The problem with children like these is that they are so much smarter than the adults around them. They often are diagnosed ADD or ADHD and put on meds to slow them down to the level of those around them, especially when they're low income. The kids become bored very easily because things around them are way beneath their intelligence levels and then they end up getting into trouble. My daughter has been very bored in school in the past and they want to drug her down. I have refused to let that happen. She has been in therapy to try and learn to make better decisions. She has made some improvement. It is a constant struggle. She figures out things pretty fast though. She outscores the other students at most everything and the stuff she doesn't she is usually so bored by the assigned work that she doesn't bother doing it. She'll be 11 this year and can read and write better than a lot of college students I have encountered. I cannot picture her getting on an airplane though.

This boy would benefit from being put into accelerated education. The mother probably doesn't have the financial means to persue such things though. Income status has nothing to do with someone's intelligence level. The mother does not seem to be as bright as her son from interviews, but does seem to care about him. Hopefully, some rich person will sponser the guy and get him into a good school.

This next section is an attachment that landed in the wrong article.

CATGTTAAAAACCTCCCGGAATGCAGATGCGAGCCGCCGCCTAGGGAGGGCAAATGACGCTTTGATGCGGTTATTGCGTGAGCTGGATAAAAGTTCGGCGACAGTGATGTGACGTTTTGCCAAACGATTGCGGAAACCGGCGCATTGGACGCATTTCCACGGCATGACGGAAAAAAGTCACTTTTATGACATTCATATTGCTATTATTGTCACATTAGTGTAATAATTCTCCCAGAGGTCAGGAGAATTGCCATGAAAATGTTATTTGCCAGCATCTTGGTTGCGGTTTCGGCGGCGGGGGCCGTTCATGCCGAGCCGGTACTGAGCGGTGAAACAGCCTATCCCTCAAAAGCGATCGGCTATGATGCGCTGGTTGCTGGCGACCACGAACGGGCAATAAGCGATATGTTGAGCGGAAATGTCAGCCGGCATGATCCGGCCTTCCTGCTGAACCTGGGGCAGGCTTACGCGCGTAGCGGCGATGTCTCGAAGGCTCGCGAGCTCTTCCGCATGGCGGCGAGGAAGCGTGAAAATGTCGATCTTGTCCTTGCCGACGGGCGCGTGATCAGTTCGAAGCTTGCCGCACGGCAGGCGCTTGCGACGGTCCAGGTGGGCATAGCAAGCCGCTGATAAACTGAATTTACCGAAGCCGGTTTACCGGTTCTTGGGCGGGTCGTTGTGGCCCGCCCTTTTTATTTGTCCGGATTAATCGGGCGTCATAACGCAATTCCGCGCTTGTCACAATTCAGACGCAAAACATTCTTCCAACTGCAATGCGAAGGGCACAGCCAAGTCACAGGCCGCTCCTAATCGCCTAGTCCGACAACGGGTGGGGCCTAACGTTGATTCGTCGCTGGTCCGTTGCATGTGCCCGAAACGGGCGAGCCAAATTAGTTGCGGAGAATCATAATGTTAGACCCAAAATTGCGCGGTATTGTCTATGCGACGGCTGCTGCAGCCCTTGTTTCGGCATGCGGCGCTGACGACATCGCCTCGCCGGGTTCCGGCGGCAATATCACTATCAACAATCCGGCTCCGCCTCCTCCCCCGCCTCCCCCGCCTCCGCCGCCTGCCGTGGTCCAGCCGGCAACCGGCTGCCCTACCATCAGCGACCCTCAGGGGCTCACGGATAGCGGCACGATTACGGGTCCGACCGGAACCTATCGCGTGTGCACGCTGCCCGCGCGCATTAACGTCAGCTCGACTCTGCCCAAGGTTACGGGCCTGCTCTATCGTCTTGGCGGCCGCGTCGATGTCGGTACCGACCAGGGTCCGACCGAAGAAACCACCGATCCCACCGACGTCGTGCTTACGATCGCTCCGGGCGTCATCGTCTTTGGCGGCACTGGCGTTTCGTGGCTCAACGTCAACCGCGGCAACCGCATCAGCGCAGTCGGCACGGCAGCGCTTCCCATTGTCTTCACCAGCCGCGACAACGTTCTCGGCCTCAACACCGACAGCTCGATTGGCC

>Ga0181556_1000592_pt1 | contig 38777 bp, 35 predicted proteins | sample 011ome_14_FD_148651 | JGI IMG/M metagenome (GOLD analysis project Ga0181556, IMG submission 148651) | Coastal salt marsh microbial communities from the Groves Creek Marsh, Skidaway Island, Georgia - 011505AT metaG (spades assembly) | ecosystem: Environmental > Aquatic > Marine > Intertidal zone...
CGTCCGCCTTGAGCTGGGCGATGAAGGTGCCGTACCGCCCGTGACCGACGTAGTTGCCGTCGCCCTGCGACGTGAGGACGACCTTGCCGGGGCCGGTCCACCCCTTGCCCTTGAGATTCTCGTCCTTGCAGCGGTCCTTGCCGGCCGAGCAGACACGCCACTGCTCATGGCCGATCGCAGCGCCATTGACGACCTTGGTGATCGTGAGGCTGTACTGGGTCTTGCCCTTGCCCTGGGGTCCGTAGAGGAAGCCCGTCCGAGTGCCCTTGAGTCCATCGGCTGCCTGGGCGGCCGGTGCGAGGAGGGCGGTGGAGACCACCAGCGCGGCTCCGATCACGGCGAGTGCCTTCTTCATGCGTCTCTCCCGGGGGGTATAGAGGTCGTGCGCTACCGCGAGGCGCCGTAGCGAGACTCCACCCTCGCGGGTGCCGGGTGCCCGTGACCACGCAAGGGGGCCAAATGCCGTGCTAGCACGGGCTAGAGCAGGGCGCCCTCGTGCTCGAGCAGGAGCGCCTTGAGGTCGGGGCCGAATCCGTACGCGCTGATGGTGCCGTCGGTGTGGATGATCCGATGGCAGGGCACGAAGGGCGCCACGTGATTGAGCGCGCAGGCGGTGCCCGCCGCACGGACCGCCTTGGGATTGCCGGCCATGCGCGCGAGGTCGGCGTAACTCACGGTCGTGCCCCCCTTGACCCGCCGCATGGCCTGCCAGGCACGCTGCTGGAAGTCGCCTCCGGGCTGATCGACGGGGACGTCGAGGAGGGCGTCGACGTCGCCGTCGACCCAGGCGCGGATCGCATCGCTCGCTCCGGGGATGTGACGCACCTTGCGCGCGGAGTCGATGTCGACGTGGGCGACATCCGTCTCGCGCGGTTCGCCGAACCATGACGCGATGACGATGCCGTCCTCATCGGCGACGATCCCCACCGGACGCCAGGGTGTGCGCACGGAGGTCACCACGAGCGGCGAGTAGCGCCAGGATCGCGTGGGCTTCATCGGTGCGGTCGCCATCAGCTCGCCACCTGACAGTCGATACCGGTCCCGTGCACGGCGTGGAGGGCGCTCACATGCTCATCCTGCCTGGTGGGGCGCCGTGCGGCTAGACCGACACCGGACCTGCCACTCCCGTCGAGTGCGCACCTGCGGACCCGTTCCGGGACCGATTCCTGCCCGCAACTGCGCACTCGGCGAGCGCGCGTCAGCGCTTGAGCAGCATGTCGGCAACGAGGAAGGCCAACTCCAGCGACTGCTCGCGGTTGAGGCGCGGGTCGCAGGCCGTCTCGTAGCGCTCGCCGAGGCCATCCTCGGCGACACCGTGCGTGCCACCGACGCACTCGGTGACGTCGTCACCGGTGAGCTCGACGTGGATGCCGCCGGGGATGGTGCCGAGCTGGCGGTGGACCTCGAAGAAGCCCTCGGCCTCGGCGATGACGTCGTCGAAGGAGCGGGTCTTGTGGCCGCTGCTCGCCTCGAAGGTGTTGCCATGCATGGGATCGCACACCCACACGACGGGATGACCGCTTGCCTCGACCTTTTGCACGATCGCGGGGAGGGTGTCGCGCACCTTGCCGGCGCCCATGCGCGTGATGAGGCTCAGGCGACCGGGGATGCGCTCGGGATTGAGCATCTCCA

This incident does say a lot about airport security. I am so glad I do not fly.



posted on Jan, 18 2007 @ 04:10 PM
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Originally posted by Jessicamsa
She stole her first car when she was 18 months old.

I'm sorry, but why do I have the feeling you're lying?
Stole a car a 1 1/2 years-old? How did she reach the gas pedal?
Give me a break.



posted on Jan, 18 2007 @ 04:19 PM
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Originally posted by rocknroll

Originally posted by Jessicamsa
She stole her first car when she was 18 months old.

I'm sorry, but why do I have the feeling you're lying?
Stole a car a 1 1/2 years-old? How did she reach the gas pedal?
Give me a break.


I was picking her up from the babysitter. The keys were in the ignition. She could not reach the pedals. I was talking to the babysitter about something on the porch and heard the engine turn on. The car then started drifting down the driveway. I had to run and catch up to the car, open the passenger door, and jump in and put the car into park in order to stop it because I couldn't get to the brake from the passenger side. She was bound and determined that she was going to leave right then and was going to leave without me.



posted on Jan, 18 2007 @ 04:52 PM
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Originally posted by Jessicamsa
I was picking her up from the babysitter. The keys were in the ignition. She could not reach the pedals. I was talking to the babysitter about something on the porch and heard the engine turn on. The car then started drifting down the driveway. I had to run and catch up to the car, open the passenger door, and jump in and put the car into park in order to stop it because I couldn't get to the brake from the passenger side. She was bound and determined that she was going to leave right then and was going to leave without me.